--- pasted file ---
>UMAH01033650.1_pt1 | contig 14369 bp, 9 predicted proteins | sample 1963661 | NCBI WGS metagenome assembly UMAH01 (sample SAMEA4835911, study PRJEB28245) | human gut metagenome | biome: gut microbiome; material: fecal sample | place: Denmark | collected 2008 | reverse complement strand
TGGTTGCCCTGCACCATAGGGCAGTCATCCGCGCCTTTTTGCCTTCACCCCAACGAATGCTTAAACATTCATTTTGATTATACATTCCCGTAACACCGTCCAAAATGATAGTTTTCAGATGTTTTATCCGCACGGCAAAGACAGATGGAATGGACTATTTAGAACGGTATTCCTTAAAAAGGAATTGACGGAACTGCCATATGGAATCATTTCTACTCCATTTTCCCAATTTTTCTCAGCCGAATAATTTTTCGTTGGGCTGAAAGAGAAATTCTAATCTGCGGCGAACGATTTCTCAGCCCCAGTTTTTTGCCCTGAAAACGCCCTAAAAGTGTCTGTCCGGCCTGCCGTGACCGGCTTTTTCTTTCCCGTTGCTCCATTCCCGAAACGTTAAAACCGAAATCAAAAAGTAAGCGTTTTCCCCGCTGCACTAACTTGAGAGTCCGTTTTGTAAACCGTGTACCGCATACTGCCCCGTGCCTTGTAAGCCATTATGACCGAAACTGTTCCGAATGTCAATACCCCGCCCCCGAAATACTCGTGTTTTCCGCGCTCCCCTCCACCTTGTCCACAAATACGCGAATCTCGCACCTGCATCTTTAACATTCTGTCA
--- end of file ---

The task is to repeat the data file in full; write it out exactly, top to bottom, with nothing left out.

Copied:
>UMAH01033650.1_pt1 | contig 14369 bp, 9 predicted proteins | sample 1963661 | NCBI WGS metagenome assembly UMAH01 (sample SAMEA4835911, study PRJEB28245) | human gut metagenome | biome: gut microbiome; material: fecal sample | place: Denmark | collected 2008 | reverse complement strand
TGGTTGCCCTGCACCATAGGGCAGTCATCCGCGCCTTTTTGCCTTCACCCCAACGAATGCTTAAACATTCATTTTGATTATACATTCCCGTAACACCGTCCAAAATGATAGTTTTCAGATGTTTTATCCGCACGGCAAAGACAGATGGAATGGACTATTTAGAACGGTATTCCTTAAAAAGGAATTGACGGAACTGCCATATGGAATCATTTCTACTCCATTTTCCCAATTTTTCTCAGCCGAATAATTTTTCGTTGGGCTGAAAGAGAAATTCTAATCTGCGGCGAACGATTTCTCAGCCCCAGTTTTTTGCCCTGAAAACGCCCTAAAAGTGTCTGTCCGGCCTGCCGTGACCGGCTTTTTCTTTCCCGTTGCTCCATTCCCGAAACGTTAAAACCGAAATCAAAAAGTAAGCGTTTTCCCCGCTGCACTAACTTGAGAGTCCGTTTTGTAAACCGTGTACCGCATACTGCCCCGTGCCTTGTAAGCCATTATGACCGAAACTGTTCCGAATGTCAATACCCCGCCCCCGAAATACTCGTGTTTTCCGCGCTCCCCTCCACCTTGTCCACAAATACGCGAATCTCGCACCTGCATCTTTAACATTCTGTCA